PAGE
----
As usual our production team is in full swing with several great new passes having been published in the past week which were filmed mainly in the area between Prince Albert and Meiringspoort. Winter has arrived in the Cape with a sudden and dramatic drop in temperature, coupled with heavy rain. Our recent filming trip revealed just how low dam levels are in the Karoo and just how welcome these winter rains are.
Today's featured pass is in fact a poort, rather than a pass, with hardly any change in altitude, but that in no way diminishes the grandeur of the scenery. This poort, which few people even notice after having driven either the Swartberg Pass or Meiringspoort, is the final bit of rugged mountain scenery, before one arrives in the hospitable and historic little Karoo dorp of Prince Albert.
We explore some of the history and uncover some weird facts about the village. For example - did you know that this is the only place in South Africa where Spanish jamon is produced?
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This fabulous poort provides a natural route for the regional R372 road which connects Prince Albert in the west with the tarred N12 north of Klaarstroom and Meiringspoort. The poort traverses two long mountains over a distance of just under 4 kms with a placid average gradient of 1:54, but hidden amongst the gentle gradients are a few desceptively sharp bends. This a lovely, quiet Karoo poort through a barren and wide landscape. A sense of timelessness exists here, which is a good tonic for the unhurried traveller. This is also Angora goat and sheep farming country.
A short and dramatic poort approaching Prince Albert on the tarred R407 from Klaarstroom in the east. This short poort often goes by unnoticed after motorists have traversed either the Swartberg Pass or Meiringspoort (both amongst the most famous of South African passes) and that is quite understandable. If you put the Witkranspoort anywhere else in South Africa, it would get plenty of attention. The poort is the final bit of mountain scenery to drive through before reaching the beautiful Karoo village of Prince Albert.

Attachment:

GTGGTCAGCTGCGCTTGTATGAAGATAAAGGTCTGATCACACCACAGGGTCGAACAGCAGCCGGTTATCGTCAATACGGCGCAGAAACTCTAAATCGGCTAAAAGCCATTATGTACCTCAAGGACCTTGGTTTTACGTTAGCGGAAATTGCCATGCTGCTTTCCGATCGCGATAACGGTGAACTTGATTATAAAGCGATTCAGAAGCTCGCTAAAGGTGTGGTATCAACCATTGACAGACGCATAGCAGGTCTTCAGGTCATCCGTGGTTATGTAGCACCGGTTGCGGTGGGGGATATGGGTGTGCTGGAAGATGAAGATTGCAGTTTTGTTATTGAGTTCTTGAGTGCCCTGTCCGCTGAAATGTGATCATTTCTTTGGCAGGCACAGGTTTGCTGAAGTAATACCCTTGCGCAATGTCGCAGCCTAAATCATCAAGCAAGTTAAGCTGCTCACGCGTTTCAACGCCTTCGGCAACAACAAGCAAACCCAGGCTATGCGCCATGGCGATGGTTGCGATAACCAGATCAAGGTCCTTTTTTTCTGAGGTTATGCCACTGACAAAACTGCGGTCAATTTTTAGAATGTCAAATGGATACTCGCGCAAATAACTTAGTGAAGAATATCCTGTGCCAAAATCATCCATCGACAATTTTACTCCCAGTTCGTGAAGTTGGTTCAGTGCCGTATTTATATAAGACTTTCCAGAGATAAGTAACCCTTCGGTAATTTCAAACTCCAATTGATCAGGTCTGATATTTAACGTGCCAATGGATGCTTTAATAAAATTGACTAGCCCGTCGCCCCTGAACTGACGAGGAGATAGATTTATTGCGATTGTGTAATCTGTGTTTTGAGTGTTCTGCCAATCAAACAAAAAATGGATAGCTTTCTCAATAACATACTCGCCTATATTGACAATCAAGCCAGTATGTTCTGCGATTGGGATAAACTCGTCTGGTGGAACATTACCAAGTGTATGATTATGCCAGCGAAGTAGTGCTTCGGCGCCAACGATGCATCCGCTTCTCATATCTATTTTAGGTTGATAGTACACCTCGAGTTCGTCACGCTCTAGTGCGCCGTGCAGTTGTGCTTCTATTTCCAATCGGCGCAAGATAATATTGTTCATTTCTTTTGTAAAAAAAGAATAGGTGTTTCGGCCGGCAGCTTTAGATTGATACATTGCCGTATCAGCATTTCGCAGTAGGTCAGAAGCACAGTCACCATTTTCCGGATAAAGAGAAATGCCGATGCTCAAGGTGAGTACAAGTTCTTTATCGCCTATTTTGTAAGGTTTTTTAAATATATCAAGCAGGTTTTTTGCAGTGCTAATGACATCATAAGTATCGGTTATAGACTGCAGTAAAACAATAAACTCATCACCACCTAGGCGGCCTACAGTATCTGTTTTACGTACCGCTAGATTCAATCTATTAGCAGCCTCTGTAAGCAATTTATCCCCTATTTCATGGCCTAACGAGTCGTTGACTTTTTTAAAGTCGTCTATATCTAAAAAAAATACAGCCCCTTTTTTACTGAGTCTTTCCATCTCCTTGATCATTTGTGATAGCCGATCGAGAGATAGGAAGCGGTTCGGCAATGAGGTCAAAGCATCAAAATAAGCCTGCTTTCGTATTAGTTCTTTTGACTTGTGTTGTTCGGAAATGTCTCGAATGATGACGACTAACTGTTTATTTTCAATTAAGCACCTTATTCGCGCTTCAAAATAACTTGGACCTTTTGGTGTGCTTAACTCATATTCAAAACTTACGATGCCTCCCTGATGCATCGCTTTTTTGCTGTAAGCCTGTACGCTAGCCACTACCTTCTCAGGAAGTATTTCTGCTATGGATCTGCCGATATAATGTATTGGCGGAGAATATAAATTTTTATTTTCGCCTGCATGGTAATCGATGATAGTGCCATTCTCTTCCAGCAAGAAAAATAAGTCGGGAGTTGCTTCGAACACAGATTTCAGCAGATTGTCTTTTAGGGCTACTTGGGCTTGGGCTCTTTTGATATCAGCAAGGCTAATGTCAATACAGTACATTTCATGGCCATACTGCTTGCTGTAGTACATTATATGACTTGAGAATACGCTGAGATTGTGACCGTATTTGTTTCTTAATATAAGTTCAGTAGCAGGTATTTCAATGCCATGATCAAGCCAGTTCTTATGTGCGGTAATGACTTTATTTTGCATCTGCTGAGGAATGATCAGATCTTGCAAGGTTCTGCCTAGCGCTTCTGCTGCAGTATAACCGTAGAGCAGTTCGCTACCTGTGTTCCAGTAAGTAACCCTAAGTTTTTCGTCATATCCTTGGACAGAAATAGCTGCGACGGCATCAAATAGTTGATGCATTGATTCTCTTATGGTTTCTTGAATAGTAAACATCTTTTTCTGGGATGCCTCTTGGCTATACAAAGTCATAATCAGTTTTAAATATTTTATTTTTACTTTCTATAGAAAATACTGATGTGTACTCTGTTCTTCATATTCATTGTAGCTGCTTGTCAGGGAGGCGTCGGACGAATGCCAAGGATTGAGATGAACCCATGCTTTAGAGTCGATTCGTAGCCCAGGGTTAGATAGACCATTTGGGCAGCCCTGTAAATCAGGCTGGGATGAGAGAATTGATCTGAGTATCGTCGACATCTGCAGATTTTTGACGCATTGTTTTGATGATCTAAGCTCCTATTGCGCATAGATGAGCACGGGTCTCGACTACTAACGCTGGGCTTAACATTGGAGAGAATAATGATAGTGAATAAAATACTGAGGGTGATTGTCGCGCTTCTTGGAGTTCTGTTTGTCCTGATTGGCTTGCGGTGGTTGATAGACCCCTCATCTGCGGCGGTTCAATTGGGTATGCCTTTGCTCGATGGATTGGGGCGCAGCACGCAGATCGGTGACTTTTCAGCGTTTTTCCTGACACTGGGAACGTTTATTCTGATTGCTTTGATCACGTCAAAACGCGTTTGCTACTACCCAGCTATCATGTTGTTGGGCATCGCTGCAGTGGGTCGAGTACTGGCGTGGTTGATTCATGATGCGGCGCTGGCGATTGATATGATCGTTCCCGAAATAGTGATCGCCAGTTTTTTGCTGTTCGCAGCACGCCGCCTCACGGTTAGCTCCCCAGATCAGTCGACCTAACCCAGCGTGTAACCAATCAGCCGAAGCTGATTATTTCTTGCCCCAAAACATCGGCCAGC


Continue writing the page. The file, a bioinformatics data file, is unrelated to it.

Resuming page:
STOP PRESS 10th April, 2017: The Swartberg Pass is CLOSED until further notice, after a cloudburst on 9th April 2017, where sections of the roadway have been severely damaged on the northern side. The pass can still be driven from the southern side (Oudtshoorn) and access to Gamkaskloof / Die Hel is still open.
The Swartberg Pass is for many South Africans, the rubicon of gravel road passes. There is an allure and a mystique around this old pass, coupled with its status as a national monument, which elevates this pass to the very top of the list. It was Thomas Bain's final and best piece of road building. Most of the historical points of interest are signposted along the pass. There are names like Die Stalletjie (Small Stall), Witdraai (White Corner), Fonteintjie (Small Fountain), Skelmdraai (Devious Corner), and of course Die Top, the latter sign is almost completely obliterated by graffiti by some folk who might feel they have just crested Everest and have this burning desire to paint their name on the well known sign.
The pass is very long at 23,8 km and it takes about an hour to drive, excluding stops. You will be treated to a wide variety of incredible scenery. The pass is not suitable for anyone suffering from acrophobia. It can be driven in any vehicle in fair weather.
The Kredouw Pass lies along the beautiful Prince Albert Valley, on the R407 between the town of Prince Albert and the farming hamlet of Klaarstroom, within the northern sector of the awe inspiring Swartberg mountain range. The pass was originally named the Kareedouwberg Pass and this name still appears on the official government maps, but the practical language of Afrikaans sensibly shortened it to Kredouw over time. This also helps in not confusing this pass with the Kareedouw Pass just south of the town of Kareedouw, much further east on the R62.
This has to be one of the most iconic gravel roads in South Africa, holding almost pilgrimage status to gravel-road devotees. It winds through 37km of rugged mountain scenery, culminating in the vertigo-rush, single-width Elands Pass, and terminates in the Gamkaskloof - reminiscent of a lush oasis and paradoxically nicknamed Die Hel (The Hell).
Due to it’s length, we have produced a multiple video set to help orienteer first time drivers. We discourage anyone from trying to complete this as an out and back drive in a single day, due to the slow average speed of around 25 kph. Besides the time issue, it would be a shame to have to rush through this magnificent part of South Africa and not have the time to allow the Gamkaskloof to work its magic on you.
Mountain Passes South Africa is a website dedicated to the research, documentation, photographing and filming of the mountain passes of South Africa.
Passes are classified according to provinces and feature a text description, Fact File including GPS data, a fully interactive dual-view map and a narrated YouTube video.
We are as passionate about maps as we are about mountain passes. A good map is a thing of beauty that can transport you into the mists of time or get your sense of adventure churning. It is a place to make discoveries about deserts and seas, mountains and lakes; of roads leading into places you have not been before; a place to pore over holiday destinations or weekend camping trips. A map is your window to the world.